Take a look at the Grand Prix winning work from Cannes Lions 2015
No top prizes were awarded in the Creative Data and Branded Content & Entertainment categories this year in Cannes. After days spent in judging – probably more so than usual due to the extended list of categories – here is the work which was deemed good enough for the Grand Prix Lions (Part One)
Integrated: Jordan “Re2pect” by Wieden + Kennedy New York
This Re2pect campaign for Nike’s Jordan brand honoured retired New York Yankees shortstop Derek Jeter with a series of videos showing such celebrities as Spike Lee and Rudy Giuliani and ordinary folks tipping their caps to the widely respected player.
Film/Television: Leica “100” by F/Nazca Saatchi & Saatchi (directed by Jones + Tino of Stink)
Leica’s elegant two-minute film recreates classic scenes from 35 iconic photographs, linked by seamless transitions, to celebrate Leica's 100th anniversary and highlight the brand's historic importance in the world of photography. It also marked the opening of the Leica Gallery in Sao Paulo.
Film Craft: John Lewis “Monty the Penguin” by adam&eveDDB (directed by Dougal Wilson)
The festive spot follows the journey of a young boy, Sam, and his Adelie penguin friend, Monty. It was is set to the dulcet tones of British singer-songwriter Tom Odell covering 'Real Love', a Beatles rehash of a John Lennon recording, released as part of the Beatels Anthology in 1995.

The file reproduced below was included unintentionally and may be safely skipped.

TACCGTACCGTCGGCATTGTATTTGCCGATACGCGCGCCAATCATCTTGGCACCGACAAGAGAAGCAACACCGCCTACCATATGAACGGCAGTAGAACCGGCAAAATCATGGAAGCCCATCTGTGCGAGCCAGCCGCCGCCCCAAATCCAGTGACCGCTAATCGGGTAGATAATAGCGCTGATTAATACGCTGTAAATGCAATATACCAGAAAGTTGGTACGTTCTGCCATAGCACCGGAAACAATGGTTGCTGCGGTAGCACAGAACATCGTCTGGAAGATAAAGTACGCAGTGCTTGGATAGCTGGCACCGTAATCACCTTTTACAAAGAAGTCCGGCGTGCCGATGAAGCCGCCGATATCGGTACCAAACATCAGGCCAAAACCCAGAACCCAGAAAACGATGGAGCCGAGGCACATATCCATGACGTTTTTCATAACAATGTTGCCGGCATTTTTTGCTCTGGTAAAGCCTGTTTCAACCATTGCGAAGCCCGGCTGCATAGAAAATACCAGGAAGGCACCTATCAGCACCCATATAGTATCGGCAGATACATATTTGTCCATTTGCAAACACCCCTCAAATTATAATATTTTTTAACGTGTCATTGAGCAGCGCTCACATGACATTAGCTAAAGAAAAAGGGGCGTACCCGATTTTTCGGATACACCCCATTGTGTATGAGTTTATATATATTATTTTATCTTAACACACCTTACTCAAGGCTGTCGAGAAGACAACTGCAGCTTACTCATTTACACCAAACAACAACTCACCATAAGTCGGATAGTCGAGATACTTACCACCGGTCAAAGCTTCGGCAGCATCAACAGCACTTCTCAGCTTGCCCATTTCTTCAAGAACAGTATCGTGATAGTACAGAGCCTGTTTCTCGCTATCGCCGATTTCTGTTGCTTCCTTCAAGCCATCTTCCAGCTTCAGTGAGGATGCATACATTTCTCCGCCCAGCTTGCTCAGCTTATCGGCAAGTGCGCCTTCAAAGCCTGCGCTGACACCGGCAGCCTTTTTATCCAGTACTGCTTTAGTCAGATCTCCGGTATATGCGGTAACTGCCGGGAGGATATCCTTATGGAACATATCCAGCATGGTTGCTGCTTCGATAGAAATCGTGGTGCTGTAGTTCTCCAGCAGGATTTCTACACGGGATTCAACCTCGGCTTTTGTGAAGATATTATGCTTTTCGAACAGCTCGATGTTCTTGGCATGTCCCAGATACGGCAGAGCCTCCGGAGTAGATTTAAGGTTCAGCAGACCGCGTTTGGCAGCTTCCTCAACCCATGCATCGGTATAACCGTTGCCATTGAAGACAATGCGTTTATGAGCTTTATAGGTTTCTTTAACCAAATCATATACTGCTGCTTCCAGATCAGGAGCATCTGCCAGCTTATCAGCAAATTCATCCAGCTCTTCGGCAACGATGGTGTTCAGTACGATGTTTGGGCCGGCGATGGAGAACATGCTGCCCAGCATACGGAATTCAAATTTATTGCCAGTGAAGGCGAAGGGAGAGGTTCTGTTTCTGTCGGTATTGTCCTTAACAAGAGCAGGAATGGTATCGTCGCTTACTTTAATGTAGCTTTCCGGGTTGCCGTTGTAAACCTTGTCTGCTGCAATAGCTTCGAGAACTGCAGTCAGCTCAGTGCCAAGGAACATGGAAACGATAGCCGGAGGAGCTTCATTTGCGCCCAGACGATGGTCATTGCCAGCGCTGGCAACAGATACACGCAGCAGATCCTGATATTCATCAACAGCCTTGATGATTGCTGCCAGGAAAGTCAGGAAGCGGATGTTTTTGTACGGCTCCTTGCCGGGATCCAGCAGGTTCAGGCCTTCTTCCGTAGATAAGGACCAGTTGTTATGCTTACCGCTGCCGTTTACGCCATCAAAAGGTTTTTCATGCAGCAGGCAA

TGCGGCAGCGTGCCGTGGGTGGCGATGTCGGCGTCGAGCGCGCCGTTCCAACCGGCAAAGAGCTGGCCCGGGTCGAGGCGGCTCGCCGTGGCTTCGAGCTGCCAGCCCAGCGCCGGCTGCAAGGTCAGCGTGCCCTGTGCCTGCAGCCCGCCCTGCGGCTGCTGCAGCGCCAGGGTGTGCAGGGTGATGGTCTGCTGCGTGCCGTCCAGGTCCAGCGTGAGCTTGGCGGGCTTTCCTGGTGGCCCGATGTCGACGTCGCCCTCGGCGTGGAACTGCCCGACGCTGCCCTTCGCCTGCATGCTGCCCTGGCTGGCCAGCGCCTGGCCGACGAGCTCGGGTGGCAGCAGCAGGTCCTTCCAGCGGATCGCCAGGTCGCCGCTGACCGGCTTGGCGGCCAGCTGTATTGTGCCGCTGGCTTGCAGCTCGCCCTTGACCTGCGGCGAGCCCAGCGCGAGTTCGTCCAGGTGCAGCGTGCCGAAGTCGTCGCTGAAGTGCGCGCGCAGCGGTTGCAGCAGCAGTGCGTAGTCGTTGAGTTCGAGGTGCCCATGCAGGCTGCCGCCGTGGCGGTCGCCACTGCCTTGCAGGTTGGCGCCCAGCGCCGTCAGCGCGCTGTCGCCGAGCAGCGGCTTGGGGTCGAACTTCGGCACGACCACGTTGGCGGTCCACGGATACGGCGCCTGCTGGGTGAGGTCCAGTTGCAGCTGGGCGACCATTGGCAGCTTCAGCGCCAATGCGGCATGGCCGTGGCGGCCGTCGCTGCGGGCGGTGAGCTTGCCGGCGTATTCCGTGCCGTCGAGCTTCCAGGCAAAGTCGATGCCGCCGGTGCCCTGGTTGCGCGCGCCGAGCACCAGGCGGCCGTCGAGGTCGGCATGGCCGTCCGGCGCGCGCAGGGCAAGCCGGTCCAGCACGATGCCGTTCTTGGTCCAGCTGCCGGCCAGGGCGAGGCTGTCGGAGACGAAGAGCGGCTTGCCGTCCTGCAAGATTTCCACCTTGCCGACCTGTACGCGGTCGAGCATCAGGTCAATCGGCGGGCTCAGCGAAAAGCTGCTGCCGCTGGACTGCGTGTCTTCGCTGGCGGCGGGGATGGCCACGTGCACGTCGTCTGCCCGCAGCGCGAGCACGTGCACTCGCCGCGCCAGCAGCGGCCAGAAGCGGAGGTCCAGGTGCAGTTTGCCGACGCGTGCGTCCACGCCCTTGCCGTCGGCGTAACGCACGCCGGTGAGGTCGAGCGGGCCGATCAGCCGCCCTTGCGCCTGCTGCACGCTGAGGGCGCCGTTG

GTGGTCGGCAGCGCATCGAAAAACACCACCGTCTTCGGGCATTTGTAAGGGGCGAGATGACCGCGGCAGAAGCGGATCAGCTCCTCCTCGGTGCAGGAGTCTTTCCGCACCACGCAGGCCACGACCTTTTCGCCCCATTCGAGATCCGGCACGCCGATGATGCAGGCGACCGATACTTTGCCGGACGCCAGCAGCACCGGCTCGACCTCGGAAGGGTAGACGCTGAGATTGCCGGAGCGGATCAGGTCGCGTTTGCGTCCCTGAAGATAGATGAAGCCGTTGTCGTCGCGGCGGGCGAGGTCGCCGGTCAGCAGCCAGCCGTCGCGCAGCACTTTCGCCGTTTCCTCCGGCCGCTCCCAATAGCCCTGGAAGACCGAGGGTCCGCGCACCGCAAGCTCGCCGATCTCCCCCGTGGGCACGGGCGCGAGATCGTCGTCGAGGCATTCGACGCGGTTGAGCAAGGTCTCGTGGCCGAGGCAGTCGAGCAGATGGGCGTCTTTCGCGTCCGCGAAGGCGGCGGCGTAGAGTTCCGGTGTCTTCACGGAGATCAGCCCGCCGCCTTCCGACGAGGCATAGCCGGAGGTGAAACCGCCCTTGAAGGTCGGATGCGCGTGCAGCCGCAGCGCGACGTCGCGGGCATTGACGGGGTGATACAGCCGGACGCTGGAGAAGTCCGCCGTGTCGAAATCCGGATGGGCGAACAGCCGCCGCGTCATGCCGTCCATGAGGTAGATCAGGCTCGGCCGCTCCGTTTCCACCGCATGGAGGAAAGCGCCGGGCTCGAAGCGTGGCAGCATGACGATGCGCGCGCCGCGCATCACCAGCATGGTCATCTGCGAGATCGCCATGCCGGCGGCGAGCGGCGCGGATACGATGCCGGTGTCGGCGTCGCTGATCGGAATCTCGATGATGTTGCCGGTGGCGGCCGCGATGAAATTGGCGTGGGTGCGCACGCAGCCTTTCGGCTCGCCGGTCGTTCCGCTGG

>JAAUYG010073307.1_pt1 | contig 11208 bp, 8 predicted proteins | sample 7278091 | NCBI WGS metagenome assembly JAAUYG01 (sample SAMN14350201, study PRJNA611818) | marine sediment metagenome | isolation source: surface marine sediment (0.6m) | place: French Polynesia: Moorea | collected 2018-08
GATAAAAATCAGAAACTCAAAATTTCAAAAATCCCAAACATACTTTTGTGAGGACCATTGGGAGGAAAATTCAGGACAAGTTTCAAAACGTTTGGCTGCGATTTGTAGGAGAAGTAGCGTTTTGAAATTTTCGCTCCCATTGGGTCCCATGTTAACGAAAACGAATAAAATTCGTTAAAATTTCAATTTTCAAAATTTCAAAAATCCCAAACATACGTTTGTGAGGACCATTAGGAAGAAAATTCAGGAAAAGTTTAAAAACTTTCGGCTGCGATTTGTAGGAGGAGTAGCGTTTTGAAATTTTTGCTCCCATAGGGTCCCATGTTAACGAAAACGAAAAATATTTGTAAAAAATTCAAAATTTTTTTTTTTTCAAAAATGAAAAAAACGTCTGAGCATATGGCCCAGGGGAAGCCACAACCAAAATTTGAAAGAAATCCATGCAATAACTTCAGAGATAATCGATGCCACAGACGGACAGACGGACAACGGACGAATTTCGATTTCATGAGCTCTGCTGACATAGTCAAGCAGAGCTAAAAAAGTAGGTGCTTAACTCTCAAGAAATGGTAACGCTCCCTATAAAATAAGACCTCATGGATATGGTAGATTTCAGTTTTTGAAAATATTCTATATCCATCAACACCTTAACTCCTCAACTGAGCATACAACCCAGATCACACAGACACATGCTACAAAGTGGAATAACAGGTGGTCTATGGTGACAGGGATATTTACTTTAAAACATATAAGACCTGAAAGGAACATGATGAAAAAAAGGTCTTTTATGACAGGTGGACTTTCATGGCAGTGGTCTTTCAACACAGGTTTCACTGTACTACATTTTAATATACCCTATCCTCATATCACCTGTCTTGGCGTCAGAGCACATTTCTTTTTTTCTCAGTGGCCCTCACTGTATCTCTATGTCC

Product Design: Lucky Iron Fish Project
The Lucky Iron Fish™ is a social entrepreneurship organization implementing a simple health innovation to alleviate iron deficiency and iron deficiency anaemia in Cambodia, especially in women and children.
Using the Lucky Iron Fish every day preparing food or sterilising water, halves the incidence of clinical anaemia and increases circulating and stored iron. The fish can be made from scrap metal by local metal workers, so could stimulate small businesses across Cambodia to produce and distribute the fish. In addition, there is an opportunity to develop businesses that will ensure quality control of the product.
Design/Promo & Activation: Volvo “LifePaint” by Grey
LifePaint is a unique reflective safety spray. Invisible by daylight, it shines brightly in the glare of car headlights. Making the invisible, visible. Volvo says LifePaint washes off, and will not affect the colour or surface of your chosen material, lasting for approximately a week after application.
The spray has been designed for safer cycling but, according to the car maker, can also be applied to clothes, shoes, pushchairs, children’s backpacks and even dog leads and collars. LifePaint bagged two Grand Prix Lions.
This one needs little explanation, because if you haven’t already seen it – where have you been? The "Like a Girl" digital and social media campaign was backed by Procter & Gamble’s feminine care product line and shot by award-winning documentary filmmaker Lauren Greenfield.
They wanted to make #LikeAGirl “a phrase that represents the strength, talent, character and downright amazingness of every girl rather than be used as a pejorative or slur. A campaign to make sure girls everywhere keep their confidence throughout puberty and beyond.
Outdoor: Apple “Shot on iPhone 6” by TBWA\Media Arts Lab